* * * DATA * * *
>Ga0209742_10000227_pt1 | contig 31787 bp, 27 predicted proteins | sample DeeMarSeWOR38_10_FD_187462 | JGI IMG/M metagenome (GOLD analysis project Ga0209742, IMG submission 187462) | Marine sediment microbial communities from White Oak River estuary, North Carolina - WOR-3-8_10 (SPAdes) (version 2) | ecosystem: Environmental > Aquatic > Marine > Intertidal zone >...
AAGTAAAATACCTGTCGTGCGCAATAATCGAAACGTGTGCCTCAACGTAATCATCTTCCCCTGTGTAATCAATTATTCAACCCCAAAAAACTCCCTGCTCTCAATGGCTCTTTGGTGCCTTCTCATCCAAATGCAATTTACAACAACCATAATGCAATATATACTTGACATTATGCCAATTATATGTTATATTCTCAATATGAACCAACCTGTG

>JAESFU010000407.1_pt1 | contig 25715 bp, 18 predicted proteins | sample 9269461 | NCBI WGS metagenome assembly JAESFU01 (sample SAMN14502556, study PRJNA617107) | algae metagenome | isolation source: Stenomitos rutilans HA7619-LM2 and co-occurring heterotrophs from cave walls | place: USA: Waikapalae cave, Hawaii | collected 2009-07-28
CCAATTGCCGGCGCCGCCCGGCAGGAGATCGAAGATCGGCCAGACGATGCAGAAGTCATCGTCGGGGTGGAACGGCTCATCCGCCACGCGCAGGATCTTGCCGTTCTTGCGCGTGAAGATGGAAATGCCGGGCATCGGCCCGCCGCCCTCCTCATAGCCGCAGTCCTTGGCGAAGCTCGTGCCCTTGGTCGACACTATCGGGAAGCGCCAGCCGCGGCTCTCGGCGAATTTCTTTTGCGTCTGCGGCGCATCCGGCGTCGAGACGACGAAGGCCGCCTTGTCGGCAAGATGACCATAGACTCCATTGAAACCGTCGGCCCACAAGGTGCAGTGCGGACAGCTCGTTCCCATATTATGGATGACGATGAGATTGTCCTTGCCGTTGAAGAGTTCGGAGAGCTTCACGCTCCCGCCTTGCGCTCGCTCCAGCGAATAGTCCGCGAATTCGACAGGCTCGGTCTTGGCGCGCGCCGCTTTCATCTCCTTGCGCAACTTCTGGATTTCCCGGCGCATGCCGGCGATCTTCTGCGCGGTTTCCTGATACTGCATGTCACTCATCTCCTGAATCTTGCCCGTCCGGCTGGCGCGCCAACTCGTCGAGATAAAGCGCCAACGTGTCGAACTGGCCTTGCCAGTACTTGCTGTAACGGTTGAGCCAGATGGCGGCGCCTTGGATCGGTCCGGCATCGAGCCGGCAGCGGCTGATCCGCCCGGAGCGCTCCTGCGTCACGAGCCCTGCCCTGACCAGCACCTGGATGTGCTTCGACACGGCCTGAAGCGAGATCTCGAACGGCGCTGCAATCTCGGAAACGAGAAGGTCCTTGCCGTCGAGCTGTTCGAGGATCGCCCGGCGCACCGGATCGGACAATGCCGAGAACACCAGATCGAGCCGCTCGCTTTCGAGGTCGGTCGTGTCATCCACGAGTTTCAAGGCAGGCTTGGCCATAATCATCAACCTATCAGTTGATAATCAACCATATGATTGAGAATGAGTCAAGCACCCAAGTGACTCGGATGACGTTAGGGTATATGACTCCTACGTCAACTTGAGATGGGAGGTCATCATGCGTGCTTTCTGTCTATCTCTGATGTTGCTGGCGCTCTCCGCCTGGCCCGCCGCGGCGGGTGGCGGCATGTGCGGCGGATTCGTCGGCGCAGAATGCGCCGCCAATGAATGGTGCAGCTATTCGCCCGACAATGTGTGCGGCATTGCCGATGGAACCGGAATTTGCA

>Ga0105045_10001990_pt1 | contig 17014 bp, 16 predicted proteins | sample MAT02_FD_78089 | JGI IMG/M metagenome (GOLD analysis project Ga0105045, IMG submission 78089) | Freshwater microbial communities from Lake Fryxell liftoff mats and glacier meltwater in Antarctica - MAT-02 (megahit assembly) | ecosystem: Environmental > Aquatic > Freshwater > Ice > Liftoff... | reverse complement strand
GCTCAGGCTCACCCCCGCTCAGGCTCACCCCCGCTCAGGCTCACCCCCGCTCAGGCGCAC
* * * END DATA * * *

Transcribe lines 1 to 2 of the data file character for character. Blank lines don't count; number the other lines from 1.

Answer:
>Ga0209742_10000227_pt1 | contig 31787 bp, 27 predicted proteins | sample DeeMarSeWOR38_10_FD_187462 | JGI IMG/M metagenome (GOLD analysis project Ga0209742, IMG submission 187462) | Marine sediment microbial communities from White Oak River estuary, North Carolina - WOR-3-8_10 (SPAdes) (version 2) | ecosystem: Environmental > Aquatic > Marine > Intertidal zone >...
AAGTAAAATACCTGTCGTGCGCAATAATCGAAACGTGTGCCTCAACGTAATCATCTTCCCCTGTGTAATCAATTATTCAACCCCAAAAAACTCCCTGCTCTCAATGGCTCTTTGGTGCCTTCTCATCCAAATGCAATTTACAACAACCATAATGCAATATATACTTGACATTATGCCAATTATATGTTATATTCTCAATATGAACCAACCTGTG